He was as adept at ignoring pointless ‘other people’s rules’ as he was at insisting that those in Apple’s employ should adhere to his own, sometimes apparently equally capricious, diktats. A kind of benign dictatorship perfectly embodied by the Apple ecosystem which is his immediate legacy. Users of iBooks, iPods, iPhones get a large, sunny and well equipped playground to frolic in, but the fences around it are high and vigilantly patrolled.
He also earned a reputation as the ultimate control freak, maintaining an almost superhuman grip on every aspect of the goings on at Apple, from top level corporate strategy right down to deciding where to put the headphone socket on an iPad. Consequently the world is littered with people who used to work for Jobs, but fell foul of what become known in the firm as ‘Steve’s hero to shithead rollercoaster.’
None of which matters very much when set against his astonishing record of achievement. In an industry where progress is so rapid that even the smartest brains around have to struggle to stay on the pace for more than few years, Jobs’ record of peering successfully into the future is second to none. He can claim at least joint authorship of four of the most influential consumer technologies of the past four decades – the personal computer, the graphical user interface, digital music and the smartphone revolution. The difference between Jobs and most control freak bosses, who simply think they are right, is that Jobs actually was right, nearly all the time.
No surprises then that Apple’s fortunes have waxed and waned over the years in more or less direct correlation to Jobs’ involvement with the firm. The adopted son of Paul and Clara Jobs, Steve was an ex-hippy who founded Apple in 1976 with Steve Wozniak. In 1985 he was famously squeezed out by John Scully, the former Pepsi boss whom Jobs himself had hired (wooing him with the line ‘Do you really want to spend the rest of your life selling sugared water?’), for not being a team player. It turned out that the last thing Apple needed was a team player – by 1997 Jobs was back, riding to the firm’s rescue and masterminding an extraordinary second coming which saw the share price rise 36 fold over the next 10 years.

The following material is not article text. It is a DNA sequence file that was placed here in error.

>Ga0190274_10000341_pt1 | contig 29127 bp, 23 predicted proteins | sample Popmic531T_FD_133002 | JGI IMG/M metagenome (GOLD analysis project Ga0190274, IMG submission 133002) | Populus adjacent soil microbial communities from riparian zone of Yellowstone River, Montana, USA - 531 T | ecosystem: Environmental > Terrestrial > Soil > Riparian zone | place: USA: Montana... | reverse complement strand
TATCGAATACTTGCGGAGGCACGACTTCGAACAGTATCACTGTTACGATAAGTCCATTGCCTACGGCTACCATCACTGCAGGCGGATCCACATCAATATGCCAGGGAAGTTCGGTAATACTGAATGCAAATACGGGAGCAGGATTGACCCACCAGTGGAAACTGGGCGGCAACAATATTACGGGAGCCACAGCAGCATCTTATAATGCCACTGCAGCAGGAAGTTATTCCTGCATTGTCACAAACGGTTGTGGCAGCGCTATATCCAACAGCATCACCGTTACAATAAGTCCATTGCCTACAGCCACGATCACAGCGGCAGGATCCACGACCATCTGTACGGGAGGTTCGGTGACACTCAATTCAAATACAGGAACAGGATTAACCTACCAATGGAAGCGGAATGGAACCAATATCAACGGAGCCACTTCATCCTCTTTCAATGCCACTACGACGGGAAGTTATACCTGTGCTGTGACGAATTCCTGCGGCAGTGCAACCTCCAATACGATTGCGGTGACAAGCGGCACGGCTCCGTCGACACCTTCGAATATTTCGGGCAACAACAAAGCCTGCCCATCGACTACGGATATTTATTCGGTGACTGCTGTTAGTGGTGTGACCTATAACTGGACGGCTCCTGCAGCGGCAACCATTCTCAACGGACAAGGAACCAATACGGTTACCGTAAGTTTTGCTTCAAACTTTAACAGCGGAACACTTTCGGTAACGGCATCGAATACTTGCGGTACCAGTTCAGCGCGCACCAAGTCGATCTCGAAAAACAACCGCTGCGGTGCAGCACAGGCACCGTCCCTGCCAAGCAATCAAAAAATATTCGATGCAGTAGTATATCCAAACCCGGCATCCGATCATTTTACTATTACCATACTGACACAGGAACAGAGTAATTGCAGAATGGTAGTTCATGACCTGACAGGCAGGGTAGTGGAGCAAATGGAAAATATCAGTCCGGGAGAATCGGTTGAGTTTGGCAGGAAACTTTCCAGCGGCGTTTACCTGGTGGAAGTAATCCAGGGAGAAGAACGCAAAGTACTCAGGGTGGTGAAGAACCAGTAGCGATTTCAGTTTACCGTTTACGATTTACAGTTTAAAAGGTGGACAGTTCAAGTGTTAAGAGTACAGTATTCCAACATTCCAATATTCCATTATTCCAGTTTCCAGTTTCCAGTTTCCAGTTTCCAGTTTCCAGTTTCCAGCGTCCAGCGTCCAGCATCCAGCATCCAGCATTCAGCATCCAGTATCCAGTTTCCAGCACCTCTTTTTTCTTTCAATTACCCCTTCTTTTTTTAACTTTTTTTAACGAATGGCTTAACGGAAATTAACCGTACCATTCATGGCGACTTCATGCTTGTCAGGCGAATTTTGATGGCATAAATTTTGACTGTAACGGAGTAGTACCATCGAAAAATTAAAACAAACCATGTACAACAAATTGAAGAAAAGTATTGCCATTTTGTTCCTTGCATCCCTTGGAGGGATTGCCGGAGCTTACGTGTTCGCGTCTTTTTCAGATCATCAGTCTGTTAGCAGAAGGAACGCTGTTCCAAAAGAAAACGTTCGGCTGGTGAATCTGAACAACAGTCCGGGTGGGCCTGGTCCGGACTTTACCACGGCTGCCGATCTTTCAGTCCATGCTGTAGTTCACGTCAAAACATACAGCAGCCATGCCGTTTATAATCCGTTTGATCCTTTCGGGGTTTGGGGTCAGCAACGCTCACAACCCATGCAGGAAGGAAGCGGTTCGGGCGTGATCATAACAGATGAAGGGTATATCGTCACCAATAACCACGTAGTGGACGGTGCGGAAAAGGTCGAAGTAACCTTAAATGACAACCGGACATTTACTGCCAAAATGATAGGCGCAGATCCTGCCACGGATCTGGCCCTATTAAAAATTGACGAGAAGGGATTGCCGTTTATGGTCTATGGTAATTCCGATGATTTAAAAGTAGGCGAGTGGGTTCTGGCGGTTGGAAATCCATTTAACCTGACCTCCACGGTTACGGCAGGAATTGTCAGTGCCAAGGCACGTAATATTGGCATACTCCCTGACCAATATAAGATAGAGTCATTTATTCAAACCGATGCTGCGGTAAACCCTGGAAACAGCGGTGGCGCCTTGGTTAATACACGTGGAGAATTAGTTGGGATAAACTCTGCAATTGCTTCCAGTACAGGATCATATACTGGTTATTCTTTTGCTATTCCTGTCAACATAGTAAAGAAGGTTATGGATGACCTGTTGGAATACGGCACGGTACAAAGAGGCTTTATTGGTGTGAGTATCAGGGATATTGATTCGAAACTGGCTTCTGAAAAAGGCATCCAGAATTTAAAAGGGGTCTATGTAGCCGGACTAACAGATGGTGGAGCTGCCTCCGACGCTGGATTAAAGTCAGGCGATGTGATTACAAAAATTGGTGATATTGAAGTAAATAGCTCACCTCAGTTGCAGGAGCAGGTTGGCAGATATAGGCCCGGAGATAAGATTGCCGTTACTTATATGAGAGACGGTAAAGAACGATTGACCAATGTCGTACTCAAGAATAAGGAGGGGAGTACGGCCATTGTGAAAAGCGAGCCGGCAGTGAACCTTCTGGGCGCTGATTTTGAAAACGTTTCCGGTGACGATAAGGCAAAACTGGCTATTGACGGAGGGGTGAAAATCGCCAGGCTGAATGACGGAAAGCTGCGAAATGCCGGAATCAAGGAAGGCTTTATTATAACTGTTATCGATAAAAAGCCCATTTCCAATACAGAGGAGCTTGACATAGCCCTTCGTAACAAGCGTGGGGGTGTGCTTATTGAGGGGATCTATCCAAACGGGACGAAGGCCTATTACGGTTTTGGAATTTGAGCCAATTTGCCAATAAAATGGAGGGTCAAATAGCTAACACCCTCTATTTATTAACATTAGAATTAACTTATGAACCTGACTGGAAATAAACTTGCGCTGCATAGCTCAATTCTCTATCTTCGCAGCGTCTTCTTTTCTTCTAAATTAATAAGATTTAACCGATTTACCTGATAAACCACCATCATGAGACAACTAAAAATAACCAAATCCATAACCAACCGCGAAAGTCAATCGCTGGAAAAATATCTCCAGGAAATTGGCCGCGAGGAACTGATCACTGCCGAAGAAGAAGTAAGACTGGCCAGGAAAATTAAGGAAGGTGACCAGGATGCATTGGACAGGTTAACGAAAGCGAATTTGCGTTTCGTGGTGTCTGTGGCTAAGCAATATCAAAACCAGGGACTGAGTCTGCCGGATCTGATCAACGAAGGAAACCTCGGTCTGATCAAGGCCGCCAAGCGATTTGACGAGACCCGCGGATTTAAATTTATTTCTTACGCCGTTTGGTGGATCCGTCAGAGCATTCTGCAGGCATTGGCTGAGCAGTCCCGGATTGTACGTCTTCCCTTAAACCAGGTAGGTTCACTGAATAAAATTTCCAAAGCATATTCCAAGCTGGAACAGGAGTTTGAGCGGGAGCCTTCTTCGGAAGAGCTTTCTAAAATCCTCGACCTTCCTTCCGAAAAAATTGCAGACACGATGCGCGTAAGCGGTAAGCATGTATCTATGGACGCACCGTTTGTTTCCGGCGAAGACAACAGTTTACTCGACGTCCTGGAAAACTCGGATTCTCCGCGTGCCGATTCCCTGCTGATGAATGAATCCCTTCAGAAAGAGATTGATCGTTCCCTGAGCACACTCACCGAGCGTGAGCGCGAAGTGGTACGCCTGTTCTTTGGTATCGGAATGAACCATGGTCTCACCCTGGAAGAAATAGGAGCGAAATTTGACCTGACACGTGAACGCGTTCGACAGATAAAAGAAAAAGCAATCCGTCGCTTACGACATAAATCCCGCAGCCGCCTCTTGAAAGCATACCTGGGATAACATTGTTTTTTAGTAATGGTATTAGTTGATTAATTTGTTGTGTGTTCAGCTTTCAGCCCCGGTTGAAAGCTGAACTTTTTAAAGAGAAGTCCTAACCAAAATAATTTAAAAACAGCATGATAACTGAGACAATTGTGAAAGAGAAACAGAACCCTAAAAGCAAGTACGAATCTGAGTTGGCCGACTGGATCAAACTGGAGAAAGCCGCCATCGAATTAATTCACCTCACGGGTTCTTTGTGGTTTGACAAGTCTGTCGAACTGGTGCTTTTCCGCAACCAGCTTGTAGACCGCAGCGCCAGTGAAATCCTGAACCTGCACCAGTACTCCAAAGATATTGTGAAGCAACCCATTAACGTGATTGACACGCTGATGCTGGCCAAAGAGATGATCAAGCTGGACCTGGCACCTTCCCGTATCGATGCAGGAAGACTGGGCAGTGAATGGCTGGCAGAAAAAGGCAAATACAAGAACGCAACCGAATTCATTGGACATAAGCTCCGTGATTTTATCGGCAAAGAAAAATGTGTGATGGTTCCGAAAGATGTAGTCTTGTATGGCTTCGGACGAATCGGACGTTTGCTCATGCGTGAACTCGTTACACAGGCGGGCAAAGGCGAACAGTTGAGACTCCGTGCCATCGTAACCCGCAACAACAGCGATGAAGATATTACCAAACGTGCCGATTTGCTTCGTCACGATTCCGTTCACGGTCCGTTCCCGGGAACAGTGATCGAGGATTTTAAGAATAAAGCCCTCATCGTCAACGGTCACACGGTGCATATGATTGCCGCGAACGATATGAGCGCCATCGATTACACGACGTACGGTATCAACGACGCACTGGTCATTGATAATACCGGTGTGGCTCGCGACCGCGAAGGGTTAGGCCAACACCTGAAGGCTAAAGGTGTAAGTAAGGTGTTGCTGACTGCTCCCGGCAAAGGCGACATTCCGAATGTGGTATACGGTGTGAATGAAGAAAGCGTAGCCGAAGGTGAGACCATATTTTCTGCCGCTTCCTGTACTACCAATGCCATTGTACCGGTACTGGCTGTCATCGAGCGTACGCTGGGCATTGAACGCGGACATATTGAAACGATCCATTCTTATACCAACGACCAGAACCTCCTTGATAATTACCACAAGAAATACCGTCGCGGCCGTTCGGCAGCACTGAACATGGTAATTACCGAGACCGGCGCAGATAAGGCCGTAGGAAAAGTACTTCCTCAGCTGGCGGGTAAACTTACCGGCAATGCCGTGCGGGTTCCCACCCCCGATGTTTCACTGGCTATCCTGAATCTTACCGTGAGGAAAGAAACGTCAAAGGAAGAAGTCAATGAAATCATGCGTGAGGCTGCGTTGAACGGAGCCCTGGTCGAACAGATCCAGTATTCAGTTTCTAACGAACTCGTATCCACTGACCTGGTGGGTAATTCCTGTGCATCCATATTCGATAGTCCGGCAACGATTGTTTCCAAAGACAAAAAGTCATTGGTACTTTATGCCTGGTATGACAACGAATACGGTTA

It was a product-based comeback – Jobs grasped the world of high-tech electronics and transformed its devices from grey plastic boxes into sleek, must-have consumer goods, inventing geek chic in the process. He had an instinctive appreciation not only of where technology was going but of what makes people want to buy it. ‘Steve understands desire’ as GUI pioneer Alan Kay once put it. Not something you can imagine being said of Bill Gates.
He leaves a firm in apparently robust good health, riding high on the success of the iPad and iPhone, and an army of fanatical customers which any business would kill for. But there is one big cloud on the horizon for new CEO Tim Cook – how to replace the irreplaceable Steve Jobs?